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Article
Publication date: 10 July 2020

Swapnil Vyavahare, Shailendra Kumar and Deepak Panghal

This paper aims to focus on an experimental study of surface roughness, dimensional accuracy and time of fabrication of parts produced by fused deposition modelling (FDM…

Abstract

Purpose

This paper aims to focus on an experimental study of surface roughness, dimensional accuracy and time of fabrication of parts produced by fused deposition modelling (FDM) technique of additive manufacturing. The fabricated parts of acrylonitrile butadiene styrene (ABS) material have pyramidal and conical features. Influence of five process parameters of FDM, namely, layer thickness, wall print speed, build orientation, wall thickness and extrusion temperature is studied on response characteristics. Furthermore, regression models for responses are developed and significant process parameters are optimized.

Design/methodology/approach

Comprehensive experimental study is performed using response surface methodology. Analysis of variance is used to investigate the influence of process parameters on surface roughness, dimensional accuracy and time of fabrication in both outer pyramidal and inner conical regions of part. Furthermore, a multi-response optimization using desirability function is performed to minimize surface roughness, improve dimensional accuracy and minimize time of fabrication of parts.

Findings

It is found that layer thickness and build orientation are significant process parameters for surface roughness of parts. Surface roughness increases with increase in layer thickness, while it decreases initially and then increases with increase in build orientation. Layer thickness, wall print speed and build orientation are significant process parameters for dimensional accuracy of FDM parts. For the time of fabrication, layer thickness and build orientation are found as significant process parameters. Based on the analysis, statistical non-linear quadratic models are developed to predict surface roughness, dimensional accuracy and time of fabrication. Optimization of process parameters is also performed using desirability function.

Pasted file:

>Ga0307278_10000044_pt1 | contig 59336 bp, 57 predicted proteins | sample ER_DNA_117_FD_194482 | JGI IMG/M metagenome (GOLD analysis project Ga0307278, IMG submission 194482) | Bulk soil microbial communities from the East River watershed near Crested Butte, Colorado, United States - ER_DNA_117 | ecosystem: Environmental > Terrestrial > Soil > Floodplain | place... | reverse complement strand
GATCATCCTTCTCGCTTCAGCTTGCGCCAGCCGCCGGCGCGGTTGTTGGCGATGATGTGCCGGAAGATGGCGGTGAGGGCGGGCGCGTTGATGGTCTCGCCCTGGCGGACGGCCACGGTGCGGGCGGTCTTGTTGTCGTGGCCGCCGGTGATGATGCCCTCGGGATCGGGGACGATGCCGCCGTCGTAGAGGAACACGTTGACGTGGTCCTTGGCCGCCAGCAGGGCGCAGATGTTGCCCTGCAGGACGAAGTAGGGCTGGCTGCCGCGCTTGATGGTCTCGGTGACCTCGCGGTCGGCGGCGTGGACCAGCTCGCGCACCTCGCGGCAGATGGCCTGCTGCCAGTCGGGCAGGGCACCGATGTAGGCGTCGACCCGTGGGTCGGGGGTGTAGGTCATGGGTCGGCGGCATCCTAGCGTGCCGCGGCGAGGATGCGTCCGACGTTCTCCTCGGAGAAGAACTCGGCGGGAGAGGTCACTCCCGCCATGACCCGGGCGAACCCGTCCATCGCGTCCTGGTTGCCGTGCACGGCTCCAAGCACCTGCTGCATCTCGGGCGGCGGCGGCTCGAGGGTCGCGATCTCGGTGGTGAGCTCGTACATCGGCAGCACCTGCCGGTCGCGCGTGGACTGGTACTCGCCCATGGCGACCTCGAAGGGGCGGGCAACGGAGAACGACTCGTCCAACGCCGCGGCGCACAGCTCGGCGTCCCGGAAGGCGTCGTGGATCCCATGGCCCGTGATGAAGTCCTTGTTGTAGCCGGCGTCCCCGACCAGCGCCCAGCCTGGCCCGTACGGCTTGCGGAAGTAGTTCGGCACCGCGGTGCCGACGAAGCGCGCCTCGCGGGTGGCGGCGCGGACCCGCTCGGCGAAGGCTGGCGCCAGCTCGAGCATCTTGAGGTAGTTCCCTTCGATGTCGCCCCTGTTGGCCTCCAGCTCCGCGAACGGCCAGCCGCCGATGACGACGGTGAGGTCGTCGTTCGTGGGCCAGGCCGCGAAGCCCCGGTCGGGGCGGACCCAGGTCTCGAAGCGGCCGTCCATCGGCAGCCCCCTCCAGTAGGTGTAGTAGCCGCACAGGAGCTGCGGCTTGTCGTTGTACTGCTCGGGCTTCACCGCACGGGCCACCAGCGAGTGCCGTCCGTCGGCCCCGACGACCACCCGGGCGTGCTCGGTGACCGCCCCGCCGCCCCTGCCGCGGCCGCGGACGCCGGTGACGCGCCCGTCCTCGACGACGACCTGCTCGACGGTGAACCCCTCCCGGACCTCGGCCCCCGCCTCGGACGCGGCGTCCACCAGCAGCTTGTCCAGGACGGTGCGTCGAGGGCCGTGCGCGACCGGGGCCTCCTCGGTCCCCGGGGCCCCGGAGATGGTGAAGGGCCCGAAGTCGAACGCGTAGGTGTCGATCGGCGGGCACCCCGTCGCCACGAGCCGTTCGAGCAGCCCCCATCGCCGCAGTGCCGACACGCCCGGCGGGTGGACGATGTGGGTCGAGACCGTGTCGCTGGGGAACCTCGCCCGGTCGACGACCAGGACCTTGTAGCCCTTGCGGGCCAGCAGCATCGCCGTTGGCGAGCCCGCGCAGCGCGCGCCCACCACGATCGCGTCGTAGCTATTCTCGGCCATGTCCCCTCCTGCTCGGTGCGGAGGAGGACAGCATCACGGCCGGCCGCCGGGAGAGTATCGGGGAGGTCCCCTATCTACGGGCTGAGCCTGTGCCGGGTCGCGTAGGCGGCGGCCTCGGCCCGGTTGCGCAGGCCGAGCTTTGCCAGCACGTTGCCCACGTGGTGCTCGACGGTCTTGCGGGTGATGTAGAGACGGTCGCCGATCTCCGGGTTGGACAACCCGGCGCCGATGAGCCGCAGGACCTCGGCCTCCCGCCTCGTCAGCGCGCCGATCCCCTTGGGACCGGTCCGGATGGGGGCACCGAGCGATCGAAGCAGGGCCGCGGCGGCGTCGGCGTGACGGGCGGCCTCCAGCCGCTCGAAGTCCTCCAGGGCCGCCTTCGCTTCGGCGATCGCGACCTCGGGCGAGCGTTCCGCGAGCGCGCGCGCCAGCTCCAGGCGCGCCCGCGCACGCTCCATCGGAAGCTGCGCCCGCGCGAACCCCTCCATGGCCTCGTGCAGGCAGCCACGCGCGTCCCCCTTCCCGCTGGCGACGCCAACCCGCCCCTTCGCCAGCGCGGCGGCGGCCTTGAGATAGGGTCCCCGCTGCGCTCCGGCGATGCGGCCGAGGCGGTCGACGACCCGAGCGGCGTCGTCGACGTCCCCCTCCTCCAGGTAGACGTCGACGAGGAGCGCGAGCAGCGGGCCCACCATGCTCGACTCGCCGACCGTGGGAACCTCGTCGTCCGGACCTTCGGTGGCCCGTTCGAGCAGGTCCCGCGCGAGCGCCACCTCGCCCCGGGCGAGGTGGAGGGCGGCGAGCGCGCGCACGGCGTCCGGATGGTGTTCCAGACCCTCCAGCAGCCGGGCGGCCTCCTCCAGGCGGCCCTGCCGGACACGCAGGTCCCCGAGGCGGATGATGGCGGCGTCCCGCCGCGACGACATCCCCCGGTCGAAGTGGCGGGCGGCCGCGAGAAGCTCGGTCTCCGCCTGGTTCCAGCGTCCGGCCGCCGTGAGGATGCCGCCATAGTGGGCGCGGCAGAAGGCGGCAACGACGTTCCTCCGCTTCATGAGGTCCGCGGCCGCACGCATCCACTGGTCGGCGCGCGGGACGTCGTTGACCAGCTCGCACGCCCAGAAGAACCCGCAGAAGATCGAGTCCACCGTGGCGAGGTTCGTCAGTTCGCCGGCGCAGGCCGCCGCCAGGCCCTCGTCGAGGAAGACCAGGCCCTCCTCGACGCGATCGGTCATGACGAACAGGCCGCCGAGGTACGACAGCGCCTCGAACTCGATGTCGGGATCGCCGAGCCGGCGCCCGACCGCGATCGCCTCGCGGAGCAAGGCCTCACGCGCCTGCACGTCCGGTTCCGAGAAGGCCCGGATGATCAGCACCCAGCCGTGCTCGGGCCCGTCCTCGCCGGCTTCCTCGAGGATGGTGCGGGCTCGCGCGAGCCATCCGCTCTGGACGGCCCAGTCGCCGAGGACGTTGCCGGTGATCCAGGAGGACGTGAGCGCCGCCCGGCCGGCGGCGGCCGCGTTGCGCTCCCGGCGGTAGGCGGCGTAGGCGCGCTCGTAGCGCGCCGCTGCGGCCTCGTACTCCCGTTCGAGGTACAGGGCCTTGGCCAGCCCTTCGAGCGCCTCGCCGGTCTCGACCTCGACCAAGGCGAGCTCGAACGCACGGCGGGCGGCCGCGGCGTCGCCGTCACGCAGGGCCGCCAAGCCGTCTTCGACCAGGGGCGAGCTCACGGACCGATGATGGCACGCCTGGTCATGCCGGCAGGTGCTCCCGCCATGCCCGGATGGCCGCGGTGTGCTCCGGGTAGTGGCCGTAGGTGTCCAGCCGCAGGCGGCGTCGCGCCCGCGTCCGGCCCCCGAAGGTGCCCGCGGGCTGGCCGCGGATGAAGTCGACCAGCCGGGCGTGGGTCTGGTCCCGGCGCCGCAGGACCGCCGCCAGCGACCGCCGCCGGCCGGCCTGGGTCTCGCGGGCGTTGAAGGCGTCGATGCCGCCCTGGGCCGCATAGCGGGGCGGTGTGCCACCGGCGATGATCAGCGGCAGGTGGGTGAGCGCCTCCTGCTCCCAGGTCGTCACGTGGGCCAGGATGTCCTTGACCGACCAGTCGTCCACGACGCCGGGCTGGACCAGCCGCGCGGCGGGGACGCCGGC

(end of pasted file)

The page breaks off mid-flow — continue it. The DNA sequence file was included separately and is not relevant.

Research limitations/implications

The present study is restricted to the parts of ABS material with pyramidal and conical features only fabricated on FDM machine with delta configuration.

Originality/value

From the critical review of literature it is found that some researchers have made to study the influence of few process parameters on surface roughness, dimensional accuracy and time of fabrication of simple geometrical parts. Also, regression models and optimization of process parameters has been performed for simple parts. The present work is focussed on studying all these aspects in complicated geometrical parts with pyramidal and conical features.

Details

Rapid Prototyping Journal, vol. 26 no. 9
Type: Research Article
ISSN: 1355-2546

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Article
Publication date: 28 May 2021

Supphachai Nathaphan and Worrasid Trutassanawin

This work aims to investigate the interaction effects of printing process parameters of acrylonitrile butadiene styrene (ABS) parts fabricated by fused deposition modeling…

Abstract

Purpose

This work aims to investigate the interaction effects of printing process parameters of acrylonitrile butadiene styrene (ABS) parts fabricated by fused deposition modeling (FDM) technology on both the dimensional accuracy and the compressive yield stress. Another purpose is to determine the optimum process parameters to achieve the maximum compressive yield stress and dimensional accuracy at the same time.

Design/methodology/approach